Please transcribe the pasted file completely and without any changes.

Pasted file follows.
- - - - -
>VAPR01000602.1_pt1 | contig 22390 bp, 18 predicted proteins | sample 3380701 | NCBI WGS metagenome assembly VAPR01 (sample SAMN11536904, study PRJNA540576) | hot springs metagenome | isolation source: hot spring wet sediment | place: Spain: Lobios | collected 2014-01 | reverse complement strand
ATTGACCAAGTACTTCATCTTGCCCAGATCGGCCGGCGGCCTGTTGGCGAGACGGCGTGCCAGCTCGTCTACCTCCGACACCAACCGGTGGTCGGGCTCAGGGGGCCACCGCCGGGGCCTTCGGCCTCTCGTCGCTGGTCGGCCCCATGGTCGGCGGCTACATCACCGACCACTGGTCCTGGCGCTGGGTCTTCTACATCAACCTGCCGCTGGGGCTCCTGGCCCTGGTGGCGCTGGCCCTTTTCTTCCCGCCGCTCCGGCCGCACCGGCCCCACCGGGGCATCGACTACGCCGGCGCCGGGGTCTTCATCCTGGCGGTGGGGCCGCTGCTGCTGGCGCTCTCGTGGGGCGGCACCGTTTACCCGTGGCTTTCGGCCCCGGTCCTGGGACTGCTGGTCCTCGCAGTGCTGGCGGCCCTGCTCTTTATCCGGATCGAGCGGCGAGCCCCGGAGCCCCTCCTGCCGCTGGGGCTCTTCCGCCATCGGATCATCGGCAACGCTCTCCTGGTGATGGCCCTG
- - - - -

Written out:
>VAPR01000602.1_pt1 | contig 22390 bp, 18 predicted proteins | sample 3380701 | NCBI WGS metagenome assembly VAPR01 (sample SAMN11536904, study PRJNA540576) | hot springs metagenome | isolation source: hot spring wet sediment | place: Spain: Lobios | collected 2014-01 | reverse complement strand
ATTGACCAAGTACTTCATCTTGCCCAGATCGGCCGGCGGCCTGTTGGCGAGACGGCGTGCCAGCTCGTCTACCTCCGACACCAACCGGTGGTCGGGCTCAGGGGGCCACCGCCGGGGCCTTCGGCCTCTCGTCGCTGGTCGGCCCCATGGTCGGCGGCTACATCACCGACCACTGGTCCTGGCGCTGGGTCTTCTACATCAACCTGCCGCTGGGGCTCCTGGCCCTGGTGGCGCTGGCCCTTTTCTTCCCGCCGCTCCGGCCGCACCGGCCCCACCGGGGCATCGACTACGCCGGCGCCGGGGTCTTCATCCTGGCGGTGGGGCCGCTGCTGCTGGCGCTCTCGTGGGGCGGCACCGTTTACCCGTGGCTTTCGGCCCCGGTCCTGGGACTGCTGGTCCTCGCAGTGCTGGCGGCCCTGCTCTTTATCCGGATCGAGCGGCGAGCCCCGGAGCCCCTCCTGCCGCTGGGGCTCTTCCGCCATCGGATCATCGGCAACGCTCTCCTGGTGATGGCCCTG